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3 schools in Northwest on Renaissance list

Exterior of Germantown High in the winter snow.
Photo: Patrick Cobbs/for NewsWorks

This article was originally published in The Notebook. In August 2020, The Notebook became Chalkbeat Philadelphia.

by Bill Hangley, Jr

[This piece originally appeared on WHYY/NewsWorks. The Notebook‘s coverage of Renaissance Schools this year is being conducted in partnership with WHYY/NewsWorks with financial support from the Philadelphia Enterprise Reporting Fund and WHYY/NewsWorks.]

Philadelphia School District officials say parents and community members will soon have their chance to weigh in on the future of three Northwest Philadelphia schools slated for major shakeups.

Tuesday, District officials released a list of 18 so-called “Renaissance Schools” that includes Pennell Academics Plus Elementary and Martin Luther King High School in West Oak Lane, along with nearby Germantown High School.

By next September, all three schools can expect to see large-scale turnover of staff and leadership, along with an infusion of new classroom resources. The Renaissance program, now in its second year, represents Superintendent Arlene Ackerman’s signature attempt to improve chronically underperforming schools.

District officials say that in the weeks to come they’ll be assembling advisory groups of parents and community members for each school – so-called “School Advisory Councils”, or SACs – to help steer their decisions.

Of the Northwest’s three Renaissance schools, King, a comprehensive high school with about 1,100 students, potentially faces the biggest changes. Currently managed by a nonprofit organization called Foundations, Inc., under the Renaissance plan, King will be handed over to a charter provider, which will bring in its own leadership, staff and curriculum. However, Elizabeth Childs, a district spokesperson, says that Foundations Inc. will be eligible to apply to run the school as a charter, meaning King’s current leadership team, including principal James Murray, could remain in place.

Meanwhile, Pennell, with about 400 students in kindergarten through 6th grade, and Germantown High, with about 850 students, will remain under District control (as what the District calls “Promise Academies”), but no more than half of their current teachers will be allowed to return. Childs says Pennell principal Gina Steiner will be reassigned, while Germantown principal Margaret Mullen-Bavwidinsi, because she has been at the school for less than two years, will be eligible to re-apply for her position.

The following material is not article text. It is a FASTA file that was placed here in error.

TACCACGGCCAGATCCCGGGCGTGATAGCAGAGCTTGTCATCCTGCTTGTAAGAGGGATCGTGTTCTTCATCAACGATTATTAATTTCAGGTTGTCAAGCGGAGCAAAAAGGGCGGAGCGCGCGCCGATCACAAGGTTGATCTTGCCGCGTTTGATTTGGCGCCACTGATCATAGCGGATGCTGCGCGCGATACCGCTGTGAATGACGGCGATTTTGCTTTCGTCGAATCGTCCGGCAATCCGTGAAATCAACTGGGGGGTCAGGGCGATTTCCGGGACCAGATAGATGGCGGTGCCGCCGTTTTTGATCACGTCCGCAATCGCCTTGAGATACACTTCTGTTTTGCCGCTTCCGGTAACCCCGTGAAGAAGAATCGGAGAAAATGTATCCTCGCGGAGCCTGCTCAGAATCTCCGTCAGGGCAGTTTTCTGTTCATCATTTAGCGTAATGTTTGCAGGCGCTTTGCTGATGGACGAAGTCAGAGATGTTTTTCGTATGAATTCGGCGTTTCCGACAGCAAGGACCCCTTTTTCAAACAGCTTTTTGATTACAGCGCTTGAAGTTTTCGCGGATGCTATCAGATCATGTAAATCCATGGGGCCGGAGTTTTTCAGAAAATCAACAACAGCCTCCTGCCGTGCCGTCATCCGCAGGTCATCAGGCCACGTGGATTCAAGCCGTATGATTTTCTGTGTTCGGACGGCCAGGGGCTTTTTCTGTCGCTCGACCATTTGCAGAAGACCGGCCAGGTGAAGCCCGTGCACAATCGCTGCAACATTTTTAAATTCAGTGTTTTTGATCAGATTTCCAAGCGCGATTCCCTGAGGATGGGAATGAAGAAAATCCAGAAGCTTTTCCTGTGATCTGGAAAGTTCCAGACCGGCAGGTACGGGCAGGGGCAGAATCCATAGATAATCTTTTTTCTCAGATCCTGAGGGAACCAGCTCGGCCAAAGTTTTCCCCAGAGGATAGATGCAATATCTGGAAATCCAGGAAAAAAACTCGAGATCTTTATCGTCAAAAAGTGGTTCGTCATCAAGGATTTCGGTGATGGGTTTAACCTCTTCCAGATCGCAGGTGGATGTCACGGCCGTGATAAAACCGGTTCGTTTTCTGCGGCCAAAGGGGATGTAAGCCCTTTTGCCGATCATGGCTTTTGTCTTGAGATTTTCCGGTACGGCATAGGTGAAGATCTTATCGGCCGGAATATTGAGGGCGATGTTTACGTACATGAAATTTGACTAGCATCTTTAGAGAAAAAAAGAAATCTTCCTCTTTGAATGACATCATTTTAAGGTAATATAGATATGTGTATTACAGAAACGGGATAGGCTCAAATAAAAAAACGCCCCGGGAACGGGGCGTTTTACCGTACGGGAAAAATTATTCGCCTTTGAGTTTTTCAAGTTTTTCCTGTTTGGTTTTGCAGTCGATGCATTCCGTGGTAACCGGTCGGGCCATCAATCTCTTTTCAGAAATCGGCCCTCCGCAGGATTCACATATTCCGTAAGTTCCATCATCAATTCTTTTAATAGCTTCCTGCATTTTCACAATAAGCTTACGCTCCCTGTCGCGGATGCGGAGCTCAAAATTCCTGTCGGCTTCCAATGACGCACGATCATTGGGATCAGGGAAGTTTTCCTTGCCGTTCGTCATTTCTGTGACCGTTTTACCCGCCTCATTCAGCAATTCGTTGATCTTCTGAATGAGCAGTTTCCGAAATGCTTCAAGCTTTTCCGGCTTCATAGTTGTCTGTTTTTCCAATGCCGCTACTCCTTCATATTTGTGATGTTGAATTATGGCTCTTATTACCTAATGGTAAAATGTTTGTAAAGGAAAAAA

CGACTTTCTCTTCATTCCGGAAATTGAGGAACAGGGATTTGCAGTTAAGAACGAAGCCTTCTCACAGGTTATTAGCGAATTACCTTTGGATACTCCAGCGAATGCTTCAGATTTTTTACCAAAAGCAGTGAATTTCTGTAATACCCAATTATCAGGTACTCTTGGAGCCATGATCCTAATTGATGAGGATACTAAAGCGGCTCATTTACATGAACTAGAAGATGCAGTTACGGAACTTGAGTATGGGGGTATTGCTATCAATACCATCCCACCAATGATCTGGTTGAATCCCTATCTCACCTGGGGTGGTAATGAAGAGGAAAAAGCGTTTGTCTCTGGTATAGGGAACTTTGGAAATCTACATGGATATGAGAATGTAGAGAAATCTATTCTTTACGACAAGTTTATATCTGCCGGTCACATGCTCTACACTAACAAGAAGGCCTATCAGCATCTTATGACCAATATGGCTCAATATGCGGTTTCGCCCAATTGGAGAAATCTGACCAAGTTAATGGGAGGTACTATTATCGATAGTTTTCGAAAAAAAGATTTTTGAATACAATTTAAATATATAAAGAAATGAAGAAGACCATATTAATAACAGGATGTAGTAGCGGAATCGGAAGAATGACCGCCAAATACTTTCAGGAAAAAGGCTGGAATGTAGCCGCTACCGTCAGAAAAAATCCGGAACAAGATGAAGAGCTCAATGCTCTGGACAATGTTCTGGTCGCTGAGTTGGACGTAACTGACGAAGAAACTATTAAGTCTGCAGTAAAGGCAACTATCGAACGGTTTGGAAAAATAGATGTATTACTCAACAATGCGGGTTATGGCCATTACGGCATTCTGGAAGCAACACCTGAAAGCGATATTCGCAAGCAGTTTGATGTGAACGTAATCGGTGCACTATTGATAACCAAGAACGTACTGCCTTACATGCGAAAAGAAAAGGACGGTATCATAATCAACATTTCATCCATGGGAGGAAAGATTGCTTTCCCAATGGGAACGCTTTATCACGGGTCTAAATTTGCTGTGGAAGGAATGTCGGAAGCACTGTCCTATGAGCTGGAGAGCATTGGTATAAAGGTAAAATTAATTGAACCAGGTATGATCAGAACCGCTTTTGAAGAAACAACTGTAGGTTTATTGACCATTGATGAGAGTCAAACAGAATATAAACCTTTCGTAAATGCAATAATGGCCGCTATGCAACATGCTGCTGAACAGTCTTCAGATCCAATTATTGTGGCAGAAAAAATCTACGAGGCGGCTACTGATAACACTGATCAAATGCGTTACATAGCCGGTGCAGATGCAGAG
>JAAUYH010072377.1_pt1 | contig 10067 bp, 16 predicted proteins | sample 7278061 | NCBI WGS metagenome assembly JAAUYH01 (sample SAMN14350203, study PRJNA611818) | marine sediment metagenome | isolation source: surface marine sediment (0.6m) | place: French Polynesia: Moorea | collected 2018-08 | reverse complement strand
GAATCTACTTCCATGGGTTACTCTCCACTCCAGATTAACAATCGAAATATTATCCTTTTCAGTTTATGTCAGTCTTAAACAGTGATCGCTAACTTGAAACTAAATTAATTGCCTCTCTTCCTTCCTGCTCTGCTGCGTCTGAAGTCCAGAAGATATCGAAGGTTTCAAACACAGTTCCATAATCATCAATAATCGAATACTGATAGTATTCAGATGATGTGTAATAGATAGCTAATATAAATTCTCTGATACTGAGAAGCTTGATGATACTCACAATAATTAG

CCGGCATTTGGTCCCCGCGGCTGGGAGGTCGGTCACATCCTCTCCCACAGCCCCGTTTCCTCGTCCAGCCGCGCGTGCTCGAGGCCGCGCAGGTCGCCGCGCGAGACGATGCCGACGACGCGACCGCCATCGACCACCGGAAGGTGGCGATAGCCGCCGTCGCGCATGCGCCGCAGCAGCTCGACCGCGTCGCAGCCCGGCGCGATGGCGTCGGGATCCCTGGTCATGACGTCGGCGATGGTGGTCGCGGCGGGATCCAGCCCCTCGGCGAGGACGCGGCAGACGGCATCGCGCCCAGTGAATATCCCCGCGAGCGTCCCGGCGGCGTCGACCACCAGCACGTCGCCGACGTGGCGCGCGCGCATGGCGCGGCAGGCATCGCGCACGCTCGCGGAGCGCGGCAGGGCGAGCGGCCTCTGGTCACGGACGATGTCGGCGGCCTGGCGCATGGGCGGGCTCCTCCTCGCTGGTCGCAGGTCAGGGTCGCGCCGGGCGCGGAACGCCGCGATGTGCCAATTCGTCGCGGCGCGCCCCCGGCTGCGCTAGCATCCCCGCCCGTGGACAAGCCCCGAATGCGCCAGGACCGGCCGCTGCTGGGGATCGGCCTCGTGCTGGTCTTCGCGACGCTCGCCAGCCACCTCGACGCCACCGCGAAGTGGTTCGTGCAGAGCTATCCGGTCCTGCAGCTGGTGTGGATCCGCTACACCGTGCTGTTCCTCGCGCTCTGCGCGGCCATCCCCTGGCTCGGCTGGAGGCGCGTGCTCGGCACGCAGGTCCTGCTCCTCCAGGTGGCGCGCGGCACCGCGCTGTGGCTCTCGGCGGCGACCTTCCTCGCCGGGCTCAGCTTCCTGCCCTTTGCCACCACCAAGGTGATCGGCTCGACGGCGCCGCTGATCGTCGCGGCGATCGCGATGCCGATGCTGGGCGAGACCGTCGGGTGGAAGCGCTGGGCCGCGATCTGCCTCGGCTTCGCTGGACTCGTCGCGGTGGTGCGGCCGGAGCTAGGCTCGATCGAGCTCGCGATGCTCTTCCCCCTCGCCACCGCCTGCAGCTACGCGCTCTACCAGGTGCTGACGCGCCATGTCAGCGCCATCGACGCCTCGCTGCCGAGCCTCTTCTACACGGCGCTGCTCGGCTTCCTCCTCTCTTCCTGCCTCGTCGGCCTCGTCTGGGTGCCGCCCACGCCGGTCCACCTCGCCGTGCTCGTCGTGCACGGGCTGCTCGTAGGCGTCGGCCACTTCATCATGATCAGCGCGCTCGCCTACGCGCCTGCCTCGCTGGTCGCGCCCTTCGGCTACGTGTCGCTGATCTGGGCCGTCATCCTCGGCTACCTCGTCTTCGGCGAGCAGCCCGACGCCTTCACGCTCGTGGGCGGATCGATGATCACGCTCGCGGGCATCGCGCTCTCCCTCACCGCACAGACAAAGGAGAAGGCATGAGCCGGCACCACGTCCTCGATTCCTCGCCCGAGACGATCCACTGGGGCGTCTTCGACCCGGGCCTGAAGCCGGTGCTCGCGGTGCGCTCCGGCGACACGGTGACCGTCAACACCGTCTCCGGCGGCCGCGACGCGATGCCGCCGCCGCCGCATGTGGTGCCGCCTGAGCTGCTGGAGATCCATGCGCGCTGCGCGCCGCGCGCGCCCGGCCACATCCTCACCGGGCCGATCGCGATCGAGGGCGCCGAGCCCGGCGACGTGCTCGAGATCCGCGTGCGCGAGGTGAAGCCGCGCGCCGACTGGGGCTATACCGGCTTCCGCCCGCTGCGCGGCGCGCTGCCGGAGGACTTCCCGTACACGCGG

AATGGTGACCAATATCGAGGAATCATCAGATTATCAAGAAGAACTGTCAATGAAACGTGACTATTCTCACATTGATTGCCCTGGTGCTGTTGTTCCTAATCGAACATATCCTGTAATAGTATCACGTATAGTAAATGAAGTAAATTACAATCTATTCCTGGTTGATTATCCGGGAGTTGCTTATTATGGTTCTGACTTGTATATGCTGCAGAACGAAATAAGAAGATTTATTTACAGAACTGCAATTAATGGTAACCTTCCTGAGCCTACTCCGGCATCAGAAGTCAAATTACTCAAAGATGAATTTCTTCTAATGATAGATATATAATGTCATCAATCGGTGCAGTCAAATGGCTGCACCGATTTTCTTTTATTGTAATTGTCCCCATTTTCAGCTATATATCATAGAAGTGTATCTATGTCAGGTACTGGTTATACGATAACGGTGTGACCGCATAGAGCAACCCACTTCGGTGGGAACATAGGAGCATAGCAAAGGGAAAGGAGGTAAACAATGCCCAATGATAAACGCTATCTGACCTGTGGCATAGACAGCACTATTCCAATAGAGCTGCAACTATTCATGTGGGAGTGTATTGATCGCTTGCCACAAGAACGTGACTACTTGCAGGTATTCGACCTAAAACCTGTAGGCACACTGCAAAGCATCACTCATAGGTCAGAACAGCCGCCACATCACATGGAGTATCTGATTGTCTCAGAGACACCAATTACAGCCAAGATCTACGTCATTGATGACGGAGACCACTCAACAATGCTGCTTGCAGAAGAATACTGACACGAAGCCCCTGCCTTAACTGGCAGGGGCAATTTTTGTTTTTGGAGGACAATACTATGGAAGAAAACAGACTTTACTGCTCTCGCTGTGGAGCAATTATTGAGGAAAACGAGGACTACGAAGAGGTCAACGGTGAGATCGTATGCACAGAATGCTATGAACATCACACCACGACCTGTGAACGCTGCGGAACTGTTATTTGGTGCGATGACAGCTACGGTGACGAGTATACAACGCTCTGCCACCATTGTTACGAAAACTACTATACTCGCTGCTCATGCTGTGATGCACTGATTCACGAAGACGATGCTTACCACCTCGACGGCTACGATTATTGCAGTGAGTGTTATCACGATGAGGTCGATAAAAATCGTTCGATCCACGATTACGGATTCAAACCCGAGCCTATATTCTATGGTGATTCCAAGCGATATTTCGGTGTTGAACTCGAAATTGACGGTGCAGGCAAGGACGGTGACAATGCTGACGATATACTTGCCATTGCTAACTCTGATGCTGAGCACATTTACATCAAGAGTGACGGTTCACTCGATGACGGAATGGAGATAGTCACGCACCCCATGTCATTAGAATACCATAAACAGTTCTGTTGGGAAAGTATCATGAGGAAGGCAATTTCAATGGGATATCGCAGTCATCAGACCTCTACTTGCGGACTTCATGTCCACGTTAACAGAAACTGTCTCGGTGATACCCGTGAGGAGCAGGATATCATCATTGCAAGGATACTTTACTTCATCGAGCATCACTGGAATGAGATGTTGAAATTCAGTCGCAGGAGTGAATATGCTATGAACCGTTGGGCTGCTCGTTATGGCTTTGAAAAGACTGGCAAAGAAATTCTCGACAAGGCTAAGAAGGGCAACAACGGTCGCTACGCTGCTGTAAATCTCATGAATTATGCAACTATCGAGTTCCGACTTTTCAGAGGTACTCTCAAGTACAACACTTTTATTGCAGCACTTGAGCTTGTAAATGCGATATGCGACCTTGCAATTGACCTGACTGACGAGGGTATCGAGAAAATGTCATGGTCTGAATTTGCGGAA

“What we want to do is redesign the school culture and the school climate” at all three schools, Childs said. She said all three schools will see longer school days, special dress codes, Saturday classes, and a renewed emphasis on preparation for postsecondary education.

The principals of the three schools did not respond immediately to a request for comment, but a Foundations spokesman said the company was uniquely qualified to run King as a charter school because of its seven years as a management partner.

Childs says all three schools were targeted for makeovers because of a combination of poor academic performance, high teacher turnover, high dropout rates and other factors. Last year, both Pennell and Germantown High fell short of virtually all of their academic performance goals, and students test scores have hovered well below district averages. The District’s School Performance Index, which uses a scale of 1-10 with 1 being the highest, ranks Pennell as a “9” and Germantown High as a “10.”

Academic results at King have been better; last year, the school met 7 of its 13 academic targets, and District data put it in the middle of the pack when compared to other comprehensive high schools. But the school still nets a “9” ranking on its School Performance Index.

In the weeks to come, the District will host community meetings at all three schools, where parents, community members, and students will learn more details about their school’s future, including how to join their School Advisory Council.

The SAC at King will have the most specific duties – it will be asked to evaluate charter operators’ proposals to run the school, and make a recommendation to Superintendent Arlene Ackerman this spring (the final choice will be made by a vote of the School Reform Commission). SACs at Pennell and Germantown will be asked to advise on new teacher hires this summer.

Childs says the following community meetings are scheduled:

  • Martin Luther King High School: February 3
  • Pennell Elementary School: February 15
  • Germantown High School: February 17

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